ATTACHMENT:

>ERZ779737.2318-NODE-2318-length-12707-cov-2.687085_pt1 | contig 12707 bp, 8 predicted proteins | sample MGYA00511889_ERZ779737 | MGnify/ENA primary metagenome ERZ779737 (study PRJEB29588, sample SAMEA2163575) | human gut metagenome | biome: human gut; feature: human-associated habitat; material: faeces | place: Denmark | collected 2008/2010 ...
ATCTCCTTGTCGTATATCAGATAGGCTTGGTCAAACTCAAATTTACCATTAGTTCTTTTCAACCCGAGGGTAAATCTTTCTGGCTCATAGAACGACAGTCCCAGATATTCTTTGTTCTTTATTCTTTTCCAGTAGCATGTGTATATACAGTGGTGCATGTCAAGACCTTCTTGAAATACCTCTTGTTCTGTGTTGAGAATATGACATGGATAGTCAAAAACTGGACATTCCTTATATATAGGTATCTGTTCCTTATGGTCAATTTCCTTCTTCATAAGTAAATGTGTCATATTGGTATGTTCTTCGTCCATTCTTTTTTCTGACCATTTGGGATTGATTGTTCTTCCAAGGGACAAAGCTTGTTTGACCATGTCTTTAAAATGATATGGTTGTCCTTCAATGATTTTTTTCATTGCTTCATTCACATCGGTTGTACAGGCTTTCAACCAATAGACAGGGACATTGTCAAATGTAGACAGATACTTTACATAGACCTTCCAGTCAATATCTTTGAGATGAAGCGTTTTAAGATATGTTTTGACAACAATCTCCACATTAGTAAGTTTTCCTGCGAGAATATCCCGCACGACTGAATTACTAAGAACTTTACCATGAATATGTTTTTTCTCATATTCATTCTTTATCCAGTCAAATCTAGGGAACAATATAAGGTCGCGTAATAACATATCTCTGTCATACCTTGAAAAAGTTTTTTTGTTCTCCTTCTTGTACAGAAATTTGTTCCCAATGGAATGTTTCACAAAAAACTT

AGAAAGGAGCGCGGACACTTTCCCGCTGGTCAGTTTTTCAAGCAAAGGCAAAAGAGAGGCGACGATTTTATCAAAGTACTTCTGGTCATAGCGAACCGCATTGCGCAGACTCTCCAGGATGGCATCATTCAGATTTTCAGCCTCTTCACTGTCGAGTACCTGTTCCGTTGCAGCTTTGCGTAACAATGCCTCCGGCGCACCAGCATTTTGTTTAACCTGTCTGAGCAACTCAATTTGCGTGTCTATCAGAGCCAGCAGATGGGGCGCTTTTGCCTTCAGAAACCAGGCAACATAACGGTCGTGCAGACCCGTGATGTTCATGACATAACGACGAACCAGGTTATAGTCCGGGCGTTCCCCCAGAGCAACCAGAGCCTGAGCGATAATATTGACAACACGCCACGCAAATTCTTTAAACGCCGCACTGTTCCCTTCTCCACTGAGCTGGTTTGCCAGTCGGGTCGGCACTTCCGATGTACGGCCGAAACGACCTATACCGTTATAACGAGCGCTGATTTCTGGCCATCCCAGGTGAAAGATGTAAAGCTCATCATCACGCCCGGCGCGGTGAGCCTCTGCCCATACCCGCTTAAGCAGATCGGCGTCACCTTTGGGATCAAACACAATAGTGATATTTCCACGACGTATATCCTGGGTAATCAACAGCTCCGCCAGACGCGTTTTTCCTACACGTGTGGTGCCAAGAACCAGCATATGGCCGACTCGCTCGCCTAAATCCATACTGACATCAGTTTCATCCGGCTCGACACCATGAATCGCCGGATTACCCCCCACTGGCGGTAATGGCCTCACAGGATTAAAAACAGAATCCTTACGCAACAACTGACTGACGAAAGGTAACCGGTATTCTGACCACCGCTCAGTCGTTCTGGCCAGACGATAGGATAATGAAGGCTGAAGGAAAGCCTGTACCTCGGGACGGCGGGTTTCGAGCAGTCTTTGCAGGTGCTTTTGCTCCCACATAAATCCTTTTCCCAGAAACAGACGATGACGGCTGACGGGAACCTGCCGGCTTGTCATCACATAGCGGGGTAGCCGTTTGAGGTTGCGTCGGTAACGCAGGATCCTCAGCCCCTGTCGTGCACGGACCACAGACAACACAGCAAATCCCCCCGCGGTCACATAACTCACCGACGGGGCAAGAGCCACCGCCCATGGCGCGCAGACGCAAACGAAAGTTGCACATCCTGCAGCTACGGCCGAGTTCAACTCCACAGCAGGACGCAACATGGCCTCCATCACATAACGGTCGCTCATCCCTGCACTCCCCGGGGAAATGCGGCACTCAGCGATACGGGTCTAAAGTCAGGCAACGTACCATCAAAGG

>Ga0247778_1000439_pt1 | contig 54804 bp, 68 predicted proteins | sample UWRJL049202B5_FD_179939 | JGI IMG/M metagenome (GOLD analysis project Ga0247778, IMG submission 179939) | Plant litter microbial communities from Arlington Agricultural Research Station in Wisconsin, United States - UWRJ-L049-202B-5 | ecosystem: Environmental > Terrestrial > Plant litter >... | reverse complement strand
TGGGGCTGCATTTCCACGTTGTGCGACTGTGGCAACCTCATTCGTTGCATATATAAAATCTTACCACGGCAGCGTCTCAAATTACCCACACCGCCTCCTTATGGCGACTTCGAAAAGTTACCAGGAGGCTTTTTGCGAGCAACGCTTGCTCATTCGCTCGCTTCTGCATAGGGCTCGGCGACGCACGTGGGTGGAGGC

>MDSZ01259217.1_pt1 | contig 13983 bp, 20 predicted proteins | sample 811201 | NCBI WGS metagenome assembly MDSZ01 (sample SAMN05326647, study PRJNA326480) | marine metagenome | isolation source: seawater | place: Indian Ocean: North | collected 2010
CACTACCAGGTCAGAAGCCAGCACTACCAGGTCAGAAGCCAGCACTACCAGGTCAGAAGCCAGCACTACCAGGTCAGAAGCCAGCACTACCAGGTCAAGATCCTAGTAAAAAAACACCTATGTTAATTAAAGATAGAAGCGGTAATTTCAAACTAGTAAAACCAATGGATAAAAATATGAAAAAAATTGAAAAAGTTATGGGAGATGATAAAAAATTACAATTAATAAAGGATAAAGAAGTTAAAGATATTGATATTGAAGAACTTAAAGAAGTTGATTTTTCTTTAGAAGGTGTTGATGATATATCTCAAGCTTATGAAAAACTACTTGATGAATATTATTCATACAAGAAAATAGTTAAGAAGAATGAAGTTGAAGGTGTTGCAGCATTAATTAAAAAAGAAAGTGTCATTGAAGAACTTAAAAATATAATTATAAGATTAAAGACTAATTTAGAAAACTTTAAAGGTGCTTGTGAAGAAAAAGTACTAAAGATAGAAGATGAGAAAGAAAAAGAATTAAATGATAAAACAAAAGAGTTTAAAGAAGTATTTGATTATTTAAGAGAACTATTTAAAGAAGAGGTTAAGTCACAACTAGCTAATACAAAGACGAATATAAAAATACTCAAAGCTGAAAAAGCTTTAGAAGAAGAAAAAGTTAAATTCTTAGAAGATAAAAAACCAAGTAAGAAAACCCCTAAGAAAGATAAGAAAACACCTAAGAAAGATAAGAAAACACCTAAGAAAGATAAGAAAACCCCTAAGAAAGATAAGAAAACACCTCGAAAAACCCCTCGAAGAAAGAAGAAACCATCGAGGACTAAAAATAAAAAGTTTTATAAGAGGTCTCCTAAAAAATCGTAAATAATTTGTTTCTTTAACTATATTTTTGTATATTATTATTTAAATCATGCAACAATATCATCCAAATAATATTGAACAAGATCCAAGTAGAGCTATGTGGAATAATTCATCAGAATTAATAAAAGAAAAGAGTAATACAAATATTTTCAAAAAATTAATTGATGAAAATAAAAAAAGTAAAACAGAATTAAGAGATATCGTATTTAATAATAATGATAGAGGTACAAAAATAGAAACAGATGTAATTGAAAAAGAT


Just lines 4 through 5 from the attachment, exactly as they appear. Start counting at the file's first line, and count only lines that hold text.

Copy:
>Ga0247778_1000439_pt1 | contig 54804 bp, 68 predicted proteins | sample UWRJL049202B5_FD_179939 | JGI IMG/M metagenome (GOLD analysis project Ga0247778, IMG submission 179939) | Plant litter microbial communities from Arlington Agricultural Research Station in Wisconsin, United States - UWRJ-L049-202B-5 | ecosystem: Environmental > Terrestrial > Plant litter >... | reverse complement strand
TGGGGCTGCATTTCCACGTTGTGCGACTGTGGCAACCTCATTCGTTGCATATATAAAATCTTACCACGGCAGCGTCTCAAATTACCCACACCGCCTCCTTATGGCGACTTCGAAAAGTTACCAGGAGGCTTTTTGCGAGCAACGCTTGCTCATTCGCTCGCTTCTGCATAGGGCTCGGCGACGCACGTGGGTGGAGGC